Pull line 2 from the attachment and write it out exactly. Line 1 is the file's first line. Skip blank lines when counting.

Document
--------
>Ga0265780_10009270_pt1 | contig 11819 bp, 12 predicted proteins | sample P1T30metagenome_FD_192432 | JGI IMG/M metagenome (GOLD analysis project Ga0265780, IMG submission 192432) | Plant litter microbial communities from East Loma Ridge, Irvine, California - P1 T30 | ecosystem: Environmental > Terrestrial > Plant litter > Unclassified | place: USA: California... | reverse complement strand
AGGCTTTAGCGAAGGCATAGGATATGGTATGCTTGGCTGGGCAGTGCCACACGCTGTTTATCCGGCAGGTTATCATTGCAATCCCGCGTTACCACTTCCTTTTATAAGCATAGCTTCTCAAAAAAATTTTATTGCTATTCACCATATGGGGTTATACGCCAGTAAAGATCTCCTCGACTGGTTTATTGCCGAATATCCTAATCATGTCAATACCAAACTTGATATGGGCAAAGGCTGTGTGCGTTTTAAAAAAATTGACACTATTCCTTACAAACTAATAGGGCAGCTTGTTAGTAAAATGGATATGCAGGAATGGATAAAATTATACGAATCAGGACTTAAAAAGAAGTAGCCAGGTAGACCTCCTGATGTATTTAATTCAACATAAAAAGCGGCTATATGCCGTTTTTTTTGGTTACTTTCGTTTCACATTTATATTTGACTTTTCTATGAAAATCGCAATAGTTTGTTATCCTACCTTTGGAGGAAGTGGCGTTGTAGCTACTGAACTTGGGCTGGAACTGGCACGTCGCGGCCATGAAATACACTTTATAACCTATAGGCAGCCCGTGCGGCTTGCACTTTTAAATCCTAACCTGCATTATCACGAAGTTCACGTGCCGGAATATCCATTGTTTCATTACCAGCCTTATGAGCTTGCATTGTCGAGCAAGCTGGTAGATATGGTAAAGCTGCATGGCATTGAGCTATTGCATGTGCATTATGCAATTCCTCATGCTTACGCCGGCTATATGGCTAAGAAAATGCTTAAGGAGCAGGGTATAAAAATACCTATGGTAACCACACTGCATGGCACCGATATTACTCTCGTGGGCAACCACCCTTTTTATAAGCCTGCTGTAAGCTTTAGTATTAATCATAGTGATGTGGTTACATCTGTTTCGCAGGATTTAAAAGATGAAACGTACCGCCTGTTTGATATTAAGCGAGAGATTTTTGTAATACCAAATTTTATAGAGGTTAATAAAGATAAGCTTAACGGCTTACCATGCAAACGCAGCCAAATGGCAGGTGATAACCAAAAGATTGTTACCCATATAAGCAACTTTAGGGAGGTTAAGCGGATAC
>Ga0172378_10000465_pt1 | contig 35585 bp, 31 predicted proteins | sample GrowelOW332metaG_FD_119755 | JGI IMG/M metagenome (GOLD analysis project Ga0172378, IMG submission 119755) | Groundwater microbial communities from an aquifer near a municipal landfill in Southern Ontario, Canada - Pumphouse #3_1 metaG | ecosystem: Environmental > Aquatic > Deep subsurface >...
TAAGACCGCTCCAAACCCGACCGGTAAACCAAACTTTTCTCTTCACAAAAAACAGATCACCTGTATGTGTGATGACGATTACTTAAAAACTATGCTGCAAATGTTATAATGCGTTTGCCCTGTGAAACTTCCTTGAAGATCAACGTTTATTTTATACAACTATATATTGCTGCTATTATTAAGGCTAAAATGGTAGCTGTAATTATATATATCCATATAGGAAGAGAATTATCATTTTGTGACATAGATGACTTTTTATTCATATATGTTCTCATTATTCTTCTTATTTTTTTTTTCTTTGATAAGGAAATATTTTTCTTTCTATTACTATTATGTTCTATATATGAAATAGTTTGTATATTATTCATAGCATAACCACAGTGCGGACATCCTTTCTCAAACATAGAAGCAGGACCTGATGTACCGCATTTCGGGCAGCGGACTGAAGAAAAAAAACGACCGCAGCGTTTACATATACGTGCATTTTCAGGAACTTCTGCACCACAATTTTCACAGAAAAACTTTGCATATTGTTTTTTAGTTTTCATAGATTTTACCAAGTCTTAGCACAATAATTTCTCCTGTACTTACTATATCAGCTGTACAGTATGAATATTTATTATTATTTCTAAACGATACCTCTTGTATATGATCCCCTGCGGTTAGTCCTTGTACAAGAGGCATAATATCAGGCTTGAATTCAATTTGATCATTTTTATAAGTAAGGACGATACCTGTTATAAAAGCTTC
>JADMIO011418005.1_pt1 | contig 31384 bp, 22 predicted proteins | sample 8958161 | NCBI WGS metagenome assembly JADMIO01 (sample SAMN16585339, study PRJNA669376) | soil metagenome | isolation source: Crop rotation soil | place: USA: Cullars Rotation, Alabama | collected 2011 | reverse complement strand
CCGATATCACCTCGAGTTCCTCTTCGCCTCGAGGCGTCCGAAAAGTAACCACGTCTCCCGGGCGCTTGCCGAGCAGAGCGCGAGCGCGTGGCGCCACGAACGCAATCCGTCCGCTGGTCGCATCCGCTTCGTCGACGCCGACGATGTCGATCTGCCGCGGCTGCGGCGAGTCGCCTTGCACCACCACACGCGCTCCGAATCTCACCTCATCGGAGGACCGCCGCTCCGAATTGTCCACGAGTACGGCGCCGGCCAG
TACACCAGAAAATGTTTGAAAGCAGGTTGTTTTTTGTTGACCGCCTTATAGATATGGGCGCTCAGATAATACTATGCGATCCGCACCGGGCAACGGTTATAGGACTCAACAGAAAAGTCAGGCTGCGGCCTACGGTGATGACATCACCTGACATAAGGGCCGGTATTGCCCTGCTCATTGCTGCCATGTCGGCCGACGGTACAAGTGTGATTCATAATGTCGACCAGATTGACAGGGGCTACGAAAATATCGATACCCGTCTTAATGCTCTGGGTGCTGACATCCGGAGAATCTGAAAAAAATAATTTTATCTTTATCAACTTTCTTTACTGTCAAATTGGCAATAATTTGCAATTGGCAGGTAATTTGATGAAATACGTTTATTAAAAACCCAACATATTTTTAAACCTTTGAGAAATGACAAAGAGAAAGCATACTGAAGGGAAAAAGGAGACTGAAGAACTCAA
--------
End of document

AGGCTTTAGCGAAGGCATAGGATATGGTATGCTTGGCTGGGCAGTGCCACACGCTGTTTATCCGGCAGGTTATCATTGCAATCCCGCGTTACCACTTCCTTTTATAAGCATAGCTTCTCAAAAAAATTTTATTGCTATTCACCATATGGGGTTATACGCCAGTAAAGATCTCCTCGACTGGTTTATTGCCGAATATCCTAATCATGTCAATACCAAACTTGATATGGGCAAAGGCTGTGTGCGTTTTAAAAAAATTGACACTATTCCTTACAAACTAATAGGGCAGCTTGTTAGTAAAATGGATATGCAGGAATGGATAAAATTATACGAATCAGGACTTAAAAAGAAGTAGCCAGGTAGACCTCCTGATGTATTTAATTCAACATAAAAAGCGGCTATATGCCGTTTTTTTTGGTTACTTTCGTTTCACATTTATATTTGACTTTTCTATGAAAATCGCAATAGTTTGTTATCCTACCTTTGGAGGAAGTGGCGTTGTAGCTACTGAACTTGGGCTGGAACTGGCACGTCGCGGCCATGAAATACACTTTATAACCTATAGGCAGCCCGTGCGGCTTGCACTTTTAAATCCTAACCTGCATTATCACGAAGTTCACGTGCCGGAATATCCATTGTTTCATTACCAGCCTTATGAGCTTGCATTGTCGAGCAAGCTGGTAGATATGGTAAAGCTGCATGGCATTGAGCTATTGCATGTGCATTATGCAATTCCTCATGCTTACGCCGGCTATATGGCTAAGAAAATGCTTAAGGAGCAGGGTATAAAAATACCTATGGTAACCACACTGCATGGCACCGATATTACTCTCGTGGGCAACCACCCTTTTTATAAGCCTGCTGTAAGCTTTAGTATTAATCATAGTGATGTGGTTACATCTGTTTCGCAGGATTTAAAAGATGAAACGTACCGCCTGTTTGATATTAAGCGAGAGATTTTTGTAATACCAAATTTTATAGAGGTTAATAAAGATAAGCTTAACGGCTTACCATGCAAACGCAGCCAAATGGCAGGTGATAACCAAAAGATTGTTACCCATATAAGCAACTTTAGGGAGGTTAAGCGGATAC